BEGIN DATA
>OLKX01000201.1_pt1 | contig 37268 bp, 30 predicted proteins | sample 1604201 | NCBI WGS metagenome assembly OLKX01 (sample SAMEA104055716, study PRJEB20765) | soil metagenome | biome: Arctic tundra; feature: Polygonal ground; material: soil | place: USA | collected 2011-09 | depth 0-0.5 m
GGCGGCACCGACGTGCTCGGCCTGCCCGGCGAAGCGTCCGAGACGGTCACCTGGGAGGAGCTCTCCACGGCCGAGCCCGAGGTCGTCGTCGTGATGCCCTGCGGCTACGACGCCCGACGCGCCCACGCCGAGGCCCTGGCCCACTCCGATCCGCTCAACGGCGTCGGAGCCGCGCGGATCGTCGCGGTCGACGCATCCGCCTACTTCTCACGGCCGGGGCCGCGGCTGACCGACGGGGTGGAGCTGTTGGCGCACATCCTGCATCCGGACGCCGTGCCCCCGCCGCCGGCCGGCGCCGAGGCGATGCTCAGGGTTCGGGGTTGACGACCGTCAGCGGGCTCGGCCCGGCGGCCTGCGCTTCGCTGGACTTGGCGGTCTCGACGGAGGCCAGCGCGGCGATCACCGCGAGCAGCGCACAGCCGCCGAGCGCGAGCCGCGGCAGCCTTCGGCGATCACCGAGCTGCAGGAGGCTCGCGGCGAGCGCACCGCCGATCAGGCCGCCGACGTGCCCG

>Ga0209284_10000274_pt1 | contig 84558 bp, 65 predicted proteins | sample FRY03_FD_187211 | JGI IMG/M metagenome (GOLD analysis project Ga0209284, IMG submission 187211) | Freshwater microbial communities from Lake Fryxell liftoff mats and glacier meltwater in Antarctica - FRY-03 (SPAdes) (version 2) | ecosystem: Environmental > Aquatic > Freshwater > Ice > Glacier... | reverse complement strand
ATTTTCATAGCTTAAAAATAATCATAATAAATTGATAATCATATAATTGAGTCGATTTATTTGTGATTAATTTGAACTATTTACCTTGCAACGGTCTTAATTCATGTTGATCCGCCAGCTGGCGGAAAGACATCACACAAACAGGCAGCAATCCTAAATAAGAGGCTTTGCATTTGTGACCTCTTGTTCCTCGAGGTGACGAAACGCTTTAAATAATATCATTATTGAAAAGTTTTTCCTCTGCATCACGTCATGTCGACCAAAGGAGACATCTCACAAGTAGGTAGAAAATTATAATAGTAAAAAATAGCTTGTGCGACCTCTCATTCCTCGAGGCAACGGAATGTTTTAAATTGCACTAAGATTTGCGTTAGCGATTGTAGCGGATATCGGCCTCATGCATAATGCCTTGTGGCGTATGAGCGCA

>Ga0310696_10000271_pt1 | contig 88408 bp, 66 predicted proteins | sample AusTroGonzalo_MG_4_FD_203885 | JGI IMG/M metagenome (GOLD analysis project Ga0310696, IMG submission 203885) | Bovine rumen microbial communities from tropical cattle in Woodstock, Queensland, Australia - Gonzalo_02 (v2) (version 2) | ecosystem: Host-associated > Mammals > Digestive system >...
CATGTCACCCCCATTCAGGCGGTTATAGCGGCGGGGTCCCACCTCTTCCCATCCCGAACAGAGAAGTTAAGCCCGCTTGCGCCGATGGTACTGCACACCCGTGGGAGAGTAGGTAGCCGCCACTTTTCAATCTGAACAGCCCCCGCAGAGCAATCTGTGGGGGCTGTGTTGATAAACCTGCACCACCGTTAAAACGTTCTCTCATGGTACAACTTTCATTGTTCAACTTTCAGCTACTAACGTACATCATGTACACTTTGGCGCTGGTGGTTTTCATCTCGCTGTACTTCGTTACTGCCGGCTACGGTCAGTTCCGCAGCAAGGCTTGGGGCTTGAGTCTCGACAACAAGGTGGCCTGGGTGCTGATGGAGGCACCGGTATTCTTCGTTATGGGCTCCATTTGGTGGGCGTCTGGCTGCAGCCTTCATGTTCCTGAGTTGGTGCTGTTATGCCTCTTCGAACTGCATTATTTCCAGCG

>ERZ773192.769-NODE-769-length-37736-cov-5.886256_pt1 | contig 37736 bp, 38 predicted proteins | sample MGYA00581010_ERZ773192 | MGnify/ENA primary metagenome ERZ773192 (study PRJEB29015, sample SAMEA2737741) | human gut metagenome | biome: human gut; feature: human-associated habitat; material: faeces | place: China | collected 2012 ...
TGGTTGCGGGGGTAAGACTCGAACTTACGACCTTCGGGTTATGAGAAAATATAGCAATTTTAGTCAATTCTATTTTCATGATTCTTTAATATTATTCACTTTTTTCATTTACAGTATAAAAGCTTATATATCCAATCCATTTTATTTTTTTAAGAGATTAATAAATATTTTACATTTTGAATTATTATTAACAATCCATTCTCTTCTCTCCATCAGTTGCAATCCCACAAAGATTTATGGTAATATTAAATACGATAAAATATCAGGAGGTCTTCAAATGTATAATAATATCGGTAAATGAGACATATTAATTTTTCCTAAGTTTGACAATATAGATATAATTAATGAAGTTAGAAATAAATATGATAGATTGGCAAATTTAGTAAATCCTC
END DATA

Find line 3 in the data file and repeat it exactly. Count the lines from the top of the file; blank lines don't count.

>Ga0209284_10000274_pt1 | contig 84558 bp, 65 predicted proteins | sample FRY03_FD_187211 | JGI IMG/M metagenome (GOLD analysis project Ga0209284, IMG submission 187211) | Freshwater microbial communities from Lake Fryxell liftoff mats and glacier meltwater in Antarctica - FRY-03 (SPAdes) (version 2) | ecosystem: Environmental > Aquatic > Freshwater > Ice > Glacier... | reverse complement strand